NEW YORK CITY—Cushman & Wakefield has been appointed by the American Bible Society to market the development site at 1865 Broadway, located on the northeast corner of 61st street and Broadway, in the heart of Columbus Circle and steps away from Central Park.

A Cushman & Wakefield team led by Helen Hwang, Nat Rockett, Steve Kohn, Karen Wiedenmann and Brian Szczapa is marketing the site. The 12-story property, which has been occupied by ABS for 48 years, currently serves as the corporate headquarters for the charitable organization and includes the Museum of Biblical Art, which exhibits art works inspired by the Bible. Cushman & Wakefield also will be assisting ABS in selecting a new ministry site.

The 200-year-old nonprofit is aiming to sell its headquarters and either lease a replacement office space or buy another building, notes Crain’s New York Business. That would allow the new owner to raze the building and put up a roughly 300,000-square-foot residential condo tower to be erected in its place using surplus development rights that exist on the site.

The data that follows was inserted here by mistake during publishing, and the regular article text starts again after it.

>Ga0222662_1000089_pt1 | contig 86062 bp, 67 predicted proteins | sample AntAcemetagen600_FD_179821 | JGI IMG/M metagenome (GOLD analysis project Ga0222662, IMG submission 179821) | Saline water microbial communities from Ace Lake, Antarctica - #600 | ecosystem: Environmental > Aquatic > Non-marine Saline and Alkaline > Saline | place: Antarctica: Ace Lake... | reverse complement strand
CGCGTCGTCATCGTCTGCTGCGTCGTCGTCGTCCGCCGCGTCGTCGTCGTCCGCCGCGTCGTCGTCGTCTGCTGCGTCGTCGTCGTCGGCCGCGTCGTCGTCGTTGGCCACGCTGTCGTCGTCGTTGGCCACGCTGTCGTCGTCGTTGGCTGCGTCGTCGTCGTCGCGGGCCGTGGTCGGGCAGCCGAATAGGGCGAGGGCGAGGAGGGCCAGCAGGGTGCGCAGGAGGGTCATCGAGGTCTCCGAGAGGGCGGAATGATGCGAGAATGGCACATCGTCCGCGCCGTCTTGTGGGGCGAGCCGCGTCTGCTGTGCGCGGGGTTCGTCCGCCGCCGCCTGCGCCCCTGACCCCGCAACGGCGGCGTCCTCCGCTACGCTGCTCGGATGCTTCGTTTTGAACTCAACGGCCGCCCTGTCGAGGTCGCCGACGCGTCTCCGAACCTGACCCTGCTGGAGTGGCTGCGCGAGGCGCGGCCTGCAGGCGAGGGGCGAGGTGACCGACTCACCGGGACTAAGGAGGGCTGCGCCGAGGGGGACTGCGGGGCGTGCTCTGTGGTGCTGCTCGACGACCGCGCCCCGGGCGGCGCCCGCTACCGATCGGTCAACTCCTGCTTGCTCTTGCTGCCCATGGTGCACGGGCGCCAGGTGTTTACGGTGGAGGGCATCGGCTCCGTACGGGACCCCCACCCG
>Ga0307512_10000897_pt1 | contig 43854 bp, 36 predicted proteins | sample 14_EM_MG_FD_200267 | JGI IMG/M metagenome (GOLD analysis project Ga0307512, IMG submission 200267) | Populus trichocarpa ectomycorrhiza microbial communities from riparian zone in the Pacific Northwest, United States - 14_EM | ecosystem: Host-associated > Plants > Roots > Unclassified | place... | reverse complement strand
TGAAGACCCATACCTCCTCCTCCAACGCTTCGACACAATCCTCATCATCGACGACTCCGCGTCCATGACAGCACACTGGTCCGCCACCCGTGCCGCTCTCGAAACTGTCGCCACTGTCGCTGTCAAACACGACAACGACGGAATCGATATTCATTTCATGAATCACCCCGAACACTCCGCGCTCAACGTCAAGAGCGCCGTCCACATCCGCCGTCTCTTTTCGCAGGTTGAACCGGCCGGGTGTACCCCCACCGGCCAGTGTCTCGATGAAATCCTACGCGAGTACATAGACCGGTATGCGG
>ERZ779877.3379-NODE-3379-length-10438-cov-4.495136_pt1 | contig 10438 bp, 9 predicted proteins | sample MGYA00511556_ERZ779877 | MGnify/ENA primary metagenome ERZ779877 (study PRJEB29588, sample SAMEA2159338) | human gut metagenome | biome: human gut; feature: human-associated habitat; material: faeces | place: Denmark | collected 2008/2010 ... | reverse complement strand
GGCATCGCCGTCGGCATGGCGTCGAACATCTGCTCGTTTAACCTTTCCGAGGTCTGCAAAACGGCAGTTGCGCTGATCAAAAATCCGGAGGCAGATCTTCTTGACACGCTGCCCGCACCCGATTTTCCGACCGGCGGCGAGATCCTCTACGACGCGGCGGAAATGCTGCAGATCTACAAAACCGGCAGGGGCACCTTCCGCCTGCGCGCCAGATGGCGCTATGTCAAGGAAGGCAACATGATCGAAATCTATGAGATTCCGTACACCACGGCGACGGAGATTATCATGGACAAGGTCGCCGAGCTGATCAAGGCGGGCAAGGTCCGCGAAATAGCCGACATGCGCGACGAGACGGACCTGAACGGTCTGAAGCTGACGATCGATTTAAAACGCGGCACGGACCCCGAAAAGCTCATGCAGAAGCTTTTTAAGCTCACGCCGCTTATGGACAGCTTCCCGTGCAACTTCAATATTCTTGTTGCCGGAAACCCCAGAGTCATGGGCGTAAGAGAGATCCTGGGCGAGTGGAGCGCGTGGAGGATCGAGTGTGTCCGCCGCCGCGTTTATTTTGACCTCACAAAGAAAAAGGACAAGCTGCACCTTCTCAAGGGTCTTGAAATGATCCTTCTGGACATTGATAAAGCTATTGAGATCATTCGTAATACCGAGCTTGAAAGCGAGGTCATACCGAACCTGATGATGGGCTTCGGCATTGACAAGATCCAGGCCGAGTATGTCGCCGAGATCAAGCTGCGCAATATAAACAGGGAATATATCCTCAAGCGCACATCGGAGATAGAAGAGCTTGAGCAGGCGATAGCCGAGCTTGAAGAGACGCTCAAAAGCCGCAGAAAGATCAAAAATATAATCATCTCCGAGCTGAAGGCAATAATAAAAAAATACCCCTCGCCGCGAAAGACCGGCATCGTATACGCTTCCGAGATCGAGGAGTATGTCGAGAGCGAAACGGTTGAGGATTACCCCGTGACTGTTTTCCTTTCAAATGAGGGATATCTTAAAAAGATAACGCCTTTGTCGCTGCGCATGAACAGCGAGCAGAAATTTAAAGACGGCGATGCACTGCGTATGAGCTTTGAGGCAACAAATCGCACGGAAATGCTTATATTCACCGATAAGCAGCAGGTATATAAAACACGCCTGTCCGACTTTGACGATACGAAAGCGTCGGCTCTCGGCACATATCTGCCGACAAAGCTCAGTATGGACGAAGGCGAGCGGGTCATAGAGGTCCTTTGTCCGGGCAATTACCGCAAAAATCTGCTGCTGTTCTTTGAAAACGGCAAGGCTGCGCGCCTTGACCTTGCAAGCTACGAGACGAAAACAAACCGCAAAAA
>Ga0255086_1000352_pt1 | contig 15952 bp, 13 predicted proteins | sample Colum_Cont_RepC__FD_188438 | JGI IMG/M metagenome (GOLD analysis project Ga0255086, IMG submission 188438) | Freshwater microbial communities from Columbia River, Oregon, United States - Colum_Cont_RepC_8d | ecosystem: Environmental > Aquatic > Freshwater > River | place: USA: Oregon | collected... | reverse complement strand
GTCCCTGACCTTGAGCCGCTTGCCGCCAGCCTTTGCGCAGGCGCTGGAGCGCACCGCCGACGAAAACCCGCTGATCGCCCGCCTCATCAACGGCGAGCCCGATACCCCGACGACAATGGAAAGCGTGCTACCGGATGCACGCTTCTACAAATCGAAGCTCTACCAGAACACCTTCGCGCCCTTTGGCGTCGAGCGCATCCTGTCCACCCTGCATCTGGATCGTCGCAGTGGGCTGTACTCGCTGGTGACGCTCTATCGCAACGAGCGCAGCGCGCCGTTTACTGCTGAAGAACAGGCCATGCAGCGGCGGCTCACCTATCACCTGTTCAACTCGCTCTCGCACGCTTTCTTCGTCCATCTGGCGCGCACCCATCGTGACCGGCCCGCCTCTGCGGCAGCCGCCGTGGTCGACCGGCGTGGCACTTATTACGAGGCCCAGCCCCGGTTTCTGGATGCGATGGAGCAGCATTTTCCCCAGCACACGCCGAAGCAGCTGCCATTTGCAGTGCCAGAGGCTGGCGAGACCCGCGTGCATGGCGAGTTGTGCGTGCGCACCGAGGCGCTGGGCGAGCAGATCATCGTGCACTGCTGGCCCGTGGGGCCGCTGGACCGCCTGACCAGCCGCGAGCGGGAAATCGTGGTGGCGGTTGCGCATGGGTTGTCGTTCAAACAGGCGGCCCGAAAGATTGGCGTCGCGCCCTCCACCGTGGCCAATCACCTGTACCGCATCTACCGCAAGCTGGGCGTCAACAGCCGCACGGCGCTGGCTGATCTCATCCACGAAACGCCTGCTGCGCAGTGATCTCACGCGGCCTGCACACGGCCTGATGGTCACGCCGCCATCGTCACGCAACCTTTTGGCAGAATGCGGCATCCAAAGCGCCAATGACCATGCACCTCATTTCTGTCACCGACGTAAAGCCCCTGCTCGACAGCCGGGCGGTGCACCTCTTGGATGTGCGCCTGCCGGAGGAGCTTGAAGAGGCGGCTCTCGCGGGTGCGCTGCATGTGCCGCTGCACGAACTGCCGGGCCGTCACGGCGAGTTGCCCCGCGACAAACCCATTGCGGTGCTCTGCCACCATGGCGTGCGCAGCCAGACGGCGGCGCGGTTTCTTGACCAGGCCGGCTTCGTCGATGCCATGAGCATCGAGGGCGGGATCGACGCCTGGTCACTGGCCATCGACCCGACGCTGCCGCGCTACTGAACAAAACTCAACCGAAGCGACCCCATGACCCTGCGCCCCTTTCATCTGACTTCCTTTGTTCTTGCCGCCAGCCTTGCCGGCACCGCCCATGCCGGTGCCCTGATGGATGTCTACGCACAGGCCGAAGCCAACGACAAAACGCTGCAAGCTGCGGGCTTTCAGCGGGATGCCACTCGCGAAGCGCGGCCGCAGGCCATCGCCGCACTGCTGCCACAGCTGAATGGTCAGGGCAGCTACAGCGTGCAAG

“The 1865 Broadway property has served us well for nearly 50 years. The decision to sell the property was made to unlock the value of the site to further the mission of American Bible Society,” says ABS board chairman Pieter Dearolf. “As we approach a third century of mission, we are laying the groundwork for the next 100 years of inviting people to experience the life-changing message of the Bible.”

“1865 Broadway offers an extremely rare, scalable development site located in one of the most exclusive sections for super-luxury development,” adds Hwang, EVP. “The chance to construct a market defining brand in a globally recognized location will place 1865 Broadway at the top of the list of major developments occurring anywhere in the world.”

Cushman declined further comment and was unable to ascertain the expected value of the property. However, Robert Knakal, chairman of Massey Knakal, tells, “Land all over the city is extremely valuable right now, it’s trading at all-time highs in many neighborhoods.”